Arguments for the existence of a god Part 2 – The Argument from Fulfilled Prophecy
Continuing our examination of why people believe in the existence of a god and the arguments put forward as to why everyone should believe.
Many people will cite that a prophecy that was written down long ago in a holy scripture (or made by a recognized prophet) has come true. This validates the holy scripture or prophet and therefore the god that is believed in by the followers of that prophet must exist.
There are a number of problems with this argument, although it does seem to be one that many believers find compelling, and this article intends to look at those problems and show why it does not follow that a fulfilled prophecy is evidence for a god.
1. Which god / religion will that be then?
The first problem with this argument is that followers of almost every religion make it! Christians, Jews Muslims, Hindus and the followers of smaller fringe religions (for the sake of simplify I’ll call them cults) they all do it. Which leads to the question that as they are almost all mutually exclusive, which one is actually right (if any)?
If a Christian makes a claim that a prophecy in the Bible makes the Bible true and therefore Christianity correct, and a Muslim makes a claim that a prophecy in the Koran is correct and that makes Islam true, which one is right, because according to the scriptures the two religions cannot both be true (You have to believe that Christ is the son of God to be a Christian and you must explicitly reject this to be a Muslim).
So it does not follow if a prophecy is fulfilled then it proves that a religion is true.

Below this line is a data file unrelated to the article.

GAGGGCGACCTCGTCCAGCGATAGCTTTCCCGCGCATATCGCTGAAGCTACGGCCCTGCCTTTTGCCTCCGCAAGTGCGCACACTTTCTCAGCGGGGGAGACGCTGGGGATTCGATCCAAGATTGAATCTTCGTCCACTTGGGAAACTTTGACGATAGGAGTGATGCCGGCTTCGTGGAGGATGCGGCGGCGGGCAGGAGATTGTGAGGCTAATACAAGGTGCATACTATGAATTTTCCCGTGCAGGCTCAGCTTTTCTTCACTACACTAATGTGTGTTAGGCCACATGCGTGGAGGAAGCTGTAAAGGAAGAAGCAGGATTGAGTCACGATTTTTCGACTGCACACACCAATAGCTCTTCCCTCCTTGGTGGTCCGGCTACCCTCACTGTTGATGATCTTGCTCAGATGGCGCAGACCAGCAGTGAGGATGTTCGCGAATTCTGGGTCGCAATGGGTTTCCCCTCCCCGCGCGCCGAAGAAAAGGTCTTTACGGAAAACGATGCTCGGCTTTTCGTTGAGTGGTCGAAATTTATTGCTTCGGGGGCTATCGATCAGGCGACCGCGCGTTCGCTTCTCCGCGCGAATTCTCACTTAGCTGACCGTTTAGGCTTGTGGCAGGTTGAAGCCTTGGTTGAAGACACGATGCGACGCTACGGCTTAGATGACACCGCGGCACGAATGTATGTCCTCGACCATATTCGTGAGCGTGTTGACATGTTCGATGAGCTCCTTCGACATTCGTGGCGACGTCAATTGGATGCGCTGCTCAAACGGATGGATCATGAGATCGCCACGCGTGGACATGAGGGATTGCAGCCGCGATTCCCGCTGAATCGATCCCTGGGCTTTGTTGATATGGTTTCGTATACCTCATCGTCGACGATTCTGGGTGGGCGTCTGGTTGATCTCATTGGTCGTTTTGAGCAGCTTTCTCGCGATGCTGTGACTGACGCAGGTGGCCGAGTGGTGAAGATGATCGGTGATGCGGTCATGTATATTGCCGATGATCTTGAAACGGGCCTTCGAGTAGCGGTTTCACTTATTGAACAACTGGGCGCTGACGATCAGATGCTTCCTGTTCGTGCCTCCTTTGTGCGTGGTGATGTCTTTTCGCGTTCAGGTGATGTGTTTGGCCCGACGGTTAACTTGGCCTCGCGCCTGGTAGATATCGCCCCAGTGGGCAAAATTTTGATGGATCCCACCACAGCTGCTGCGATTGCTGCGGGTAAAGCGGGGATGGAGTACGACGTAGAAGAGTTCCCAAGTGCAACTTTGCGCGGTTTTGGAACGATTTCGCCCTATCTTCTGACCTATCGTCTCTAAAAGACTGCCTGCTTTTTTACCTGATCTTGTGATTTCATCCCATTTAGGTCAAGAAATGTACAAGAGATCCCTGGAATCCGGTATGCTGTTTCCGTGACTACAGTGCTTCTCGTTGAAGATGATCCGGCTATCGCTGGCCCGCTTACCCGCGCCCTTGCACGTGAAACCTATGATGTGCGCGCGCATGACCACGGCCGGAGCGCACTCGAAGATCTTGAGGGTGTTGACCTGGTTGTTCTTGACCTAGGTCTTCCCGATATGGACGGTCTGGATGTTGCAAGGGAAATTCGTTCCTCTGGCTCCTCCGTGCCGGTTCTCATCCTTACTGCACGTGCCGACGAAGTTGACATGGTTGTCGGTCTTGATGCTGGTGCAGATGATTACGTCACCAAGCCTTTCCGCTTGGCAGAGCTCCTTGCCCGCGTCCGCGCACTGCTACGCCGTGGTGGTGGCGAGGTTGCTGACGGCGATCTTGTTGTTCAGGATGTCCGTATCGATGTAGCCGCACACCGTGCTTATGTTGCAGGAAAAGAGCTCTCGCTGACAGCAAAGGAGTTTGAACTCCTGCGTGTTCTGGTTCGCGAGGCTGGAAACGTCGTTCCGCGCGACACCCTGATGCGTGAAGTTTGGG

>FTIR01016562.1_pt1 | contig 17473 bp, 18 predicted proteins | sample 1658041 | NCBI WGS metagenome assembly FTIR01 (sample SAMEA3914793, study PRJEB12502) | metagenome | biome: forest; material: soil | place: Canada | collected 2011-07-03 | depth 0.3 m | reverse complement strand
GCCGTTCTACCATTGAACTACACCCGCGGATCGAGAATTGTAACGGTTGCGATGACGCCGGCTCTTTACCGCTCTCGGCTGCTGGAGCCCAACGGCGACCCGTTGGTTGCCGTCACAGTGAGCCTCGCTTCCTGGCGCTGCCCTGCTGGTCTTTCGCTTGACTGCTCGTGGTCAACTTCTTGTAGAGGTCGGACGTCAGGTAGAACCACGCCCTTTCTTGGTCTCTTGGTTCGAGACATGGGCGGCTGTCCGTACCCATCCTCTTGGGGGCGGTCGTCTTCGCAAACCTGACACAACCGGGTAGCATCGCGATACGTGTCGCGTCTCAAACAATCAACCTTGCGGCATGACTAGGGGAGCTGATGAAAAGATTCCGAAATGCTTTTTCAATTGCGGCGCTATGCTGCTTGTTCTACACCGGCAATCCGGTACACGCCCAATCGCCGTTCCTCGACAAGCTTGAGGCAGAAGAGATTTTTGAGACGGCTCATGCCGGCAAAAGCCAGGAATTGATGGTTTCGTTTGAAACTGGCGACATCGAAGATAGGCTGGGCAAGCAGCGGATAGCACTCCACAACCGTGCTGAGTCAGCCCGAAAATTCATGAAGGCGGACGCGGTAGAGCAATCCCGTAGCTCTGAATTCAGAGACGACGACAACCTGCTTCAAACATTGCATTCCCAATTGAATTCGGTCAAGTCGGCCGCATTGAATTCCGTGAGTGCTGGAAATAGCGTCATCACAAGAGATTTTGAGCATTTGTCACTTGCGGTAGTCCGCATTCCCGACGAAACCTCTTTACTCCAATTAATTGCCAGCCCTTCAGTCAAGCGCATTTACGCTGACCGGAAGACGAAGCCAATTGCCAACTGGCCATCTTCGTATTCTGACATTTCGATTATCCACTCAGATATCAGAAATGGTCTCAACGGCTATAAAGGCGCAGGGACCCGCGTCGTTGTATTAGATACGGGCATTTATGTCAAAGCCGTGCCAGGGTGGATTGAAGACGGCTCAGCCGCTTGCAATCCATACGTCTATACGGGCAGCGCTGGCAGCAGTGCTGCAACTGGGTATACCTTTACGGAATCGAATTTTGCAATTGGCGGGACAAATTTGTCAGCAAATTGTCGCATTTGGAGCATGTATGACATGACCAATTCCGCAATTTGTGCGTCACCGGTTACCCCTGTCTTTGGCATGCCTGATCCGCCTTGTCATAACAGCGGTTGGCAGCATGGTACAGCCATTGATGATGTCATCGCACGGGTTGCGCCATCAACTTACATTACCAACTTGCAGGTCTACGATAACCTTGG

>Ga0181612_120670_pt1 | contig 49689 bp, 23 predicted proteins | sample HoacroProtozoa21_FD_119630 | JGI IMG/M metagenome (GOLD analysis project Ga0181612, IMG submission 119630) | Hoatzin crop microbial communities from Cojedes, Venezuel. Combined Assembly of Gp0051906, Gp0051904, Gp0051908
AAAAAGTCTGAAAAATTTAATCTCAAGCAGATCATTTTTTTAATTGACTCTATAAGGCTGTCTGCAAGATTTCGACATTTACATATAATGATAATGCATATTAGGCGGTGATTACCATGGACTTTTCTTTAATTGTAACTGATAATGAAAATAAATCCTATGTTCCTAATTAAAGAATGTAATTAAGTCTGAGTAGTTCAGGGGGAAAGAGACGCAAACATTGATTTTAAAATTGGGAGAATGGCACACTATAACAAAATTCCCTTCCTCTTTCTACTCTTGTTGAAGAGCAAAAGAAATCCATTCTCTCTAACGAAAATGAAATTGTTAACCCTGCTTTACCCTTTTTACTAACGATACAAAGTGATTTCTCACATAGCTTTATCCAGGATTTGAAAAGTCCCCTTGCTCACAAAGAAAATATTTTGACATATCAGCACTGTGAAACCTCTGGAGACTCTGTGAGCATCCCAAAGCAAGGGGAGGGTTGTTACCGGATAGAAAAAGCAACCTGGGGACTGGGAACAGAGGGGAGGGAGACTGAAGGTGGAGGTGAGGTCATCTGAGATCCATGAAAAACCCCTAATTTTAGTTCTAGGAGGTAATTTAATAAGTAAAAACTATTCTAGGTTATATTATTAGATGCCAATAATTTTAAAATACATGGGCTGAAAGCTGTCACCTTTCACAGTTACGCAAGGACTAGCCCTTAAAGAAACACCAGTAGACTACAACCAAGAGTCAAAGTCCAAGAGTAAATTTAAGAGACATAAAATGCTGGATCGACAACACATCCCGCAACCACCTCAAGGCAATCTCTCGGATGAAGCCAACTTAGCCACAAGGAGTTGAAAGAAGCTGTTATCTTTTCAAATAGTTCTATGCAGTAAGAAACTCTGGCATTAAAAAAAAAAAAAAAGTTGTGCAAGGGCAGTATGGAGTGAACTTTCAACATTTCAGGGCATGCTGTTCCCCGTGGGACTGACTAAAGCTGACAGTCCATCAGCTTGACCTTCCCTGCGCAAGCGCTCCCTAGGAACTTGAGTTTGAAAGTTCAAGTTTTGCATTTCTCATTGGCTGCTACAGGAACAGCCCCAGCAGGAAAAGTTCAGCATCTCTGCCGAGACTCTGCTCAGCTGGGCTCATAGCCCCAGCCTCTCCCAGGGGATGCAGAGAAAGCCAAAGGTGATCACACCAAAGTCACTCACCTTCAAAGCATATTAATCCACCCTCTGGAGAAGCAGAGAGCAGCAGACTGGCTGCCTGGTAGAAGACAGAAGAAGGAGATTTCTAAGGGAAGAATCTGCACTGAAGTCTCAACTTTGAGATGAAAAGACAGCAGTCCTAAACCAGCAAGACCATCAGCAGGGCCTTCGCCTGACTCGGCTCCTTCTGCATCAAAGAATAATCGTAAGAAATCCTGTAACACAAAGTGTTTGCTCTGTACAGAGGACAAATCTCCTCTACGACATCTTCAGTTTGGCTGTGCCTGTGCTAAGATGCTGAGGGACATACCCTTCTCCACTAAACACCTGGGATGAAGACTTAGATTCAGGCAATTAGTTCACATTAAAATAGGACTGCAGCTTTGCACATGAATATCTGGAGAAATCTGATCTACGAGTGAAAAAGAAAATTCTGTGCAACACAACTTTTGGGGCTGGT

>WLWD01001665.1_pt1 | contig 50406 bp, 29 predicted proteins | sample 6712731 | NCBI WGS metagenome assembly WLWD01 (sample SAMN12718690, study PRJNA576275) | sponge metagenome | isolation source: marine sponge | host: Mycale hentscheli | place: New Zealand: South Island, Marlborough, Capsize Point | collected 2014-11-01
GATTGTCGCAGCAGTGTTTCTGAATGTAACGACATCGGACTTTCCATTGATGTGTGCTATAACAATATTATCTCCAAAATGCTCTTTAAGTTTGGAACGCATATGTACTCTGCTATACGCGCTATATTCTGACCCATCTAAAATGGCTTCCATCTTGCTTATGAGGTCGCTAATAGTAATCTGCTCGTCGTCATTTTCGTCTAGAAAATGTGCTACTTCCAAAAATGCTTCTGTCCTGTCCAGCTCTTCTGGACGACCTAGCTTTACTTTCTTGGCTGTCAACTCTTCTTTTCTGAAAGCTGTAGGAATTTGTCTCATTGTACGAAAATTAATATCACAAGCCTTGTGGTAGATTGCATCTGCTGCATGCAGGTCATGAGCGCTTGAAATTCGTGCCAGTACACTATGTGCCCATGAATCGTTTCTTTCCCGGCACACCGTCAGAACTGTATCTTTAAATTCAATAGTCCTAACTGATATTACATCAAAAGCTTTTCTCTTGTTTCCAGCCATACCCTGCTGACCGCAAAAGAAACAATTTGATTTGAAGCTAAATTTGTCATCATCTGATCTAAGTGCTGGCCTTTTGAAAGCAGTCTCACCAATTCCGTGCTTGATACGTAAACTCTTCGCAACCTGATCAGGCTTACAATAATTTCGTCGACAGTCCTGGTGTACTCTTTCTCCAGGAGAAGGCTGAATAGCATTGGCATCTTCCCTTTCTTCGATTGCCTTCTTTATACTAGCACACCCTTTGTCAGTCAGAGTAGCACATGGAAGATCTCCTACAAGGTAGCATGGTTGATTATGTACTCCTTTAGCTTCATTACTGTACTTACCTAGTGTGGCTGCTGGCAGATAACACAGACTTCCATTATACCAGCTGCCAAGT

2. The Vagueness Problem.
Have you ever read a horoscope and the prediction made came true? Most people have, but have you ever noticed how vague some of these predictions are? In fact they can be written so vaguely that any number of real world events can fit.
A classic example of this would be “Two powers shall strive, and an empire will fall”. This could be prophesising a war between two counties or powers of which one loses e.g. the fall of the Saddam Hussein regime to the coalition forces in Iraq, or “The two free newspapers that were given out to evening commuters would battle it out and one of the papers would go bust, and the Evening Standard (or the company that owned it) would win out and be the sole free newspaper distributor.” Or the competition between VHS and Betamax for the VCR trade in the 80s and 90s. Or many other examples, a possible future prediction could be the forces of Microsoft and Apple will battle it out and Apple will vanish…
As you can see if it is vague of course one can point to it being fulfilled, many many times. So what, it proves nothing.
As a relevant side note the prophesies of Nostradamus fall squarely into this category.
3. When is that going to be?
Any prophesy that does not include some sort of timeline is not a useful prophesy. The reason for this is, what happens if the prophecy fails?
Usually when a prophesy does not occur it is either declared that it simply hasn’t happened yet, or when a specific timeline is given, (a classic example is that of the second coming of Christ, where he prophesised that he would return within the lifetime of his followers), the prophesy is simply re-interpreted.
Clear timelines must be given so that success or failure can be determined.
Also, if a prophesy is likely (or even conceivable) to occur (see below) then the more exact a timeline needs to be. E.g. “The forces of Microsoft and Apple will battle it out in the open marketplace and Apple will go bankrupt on 21st October 2019 at the close of business of the US Stock Market”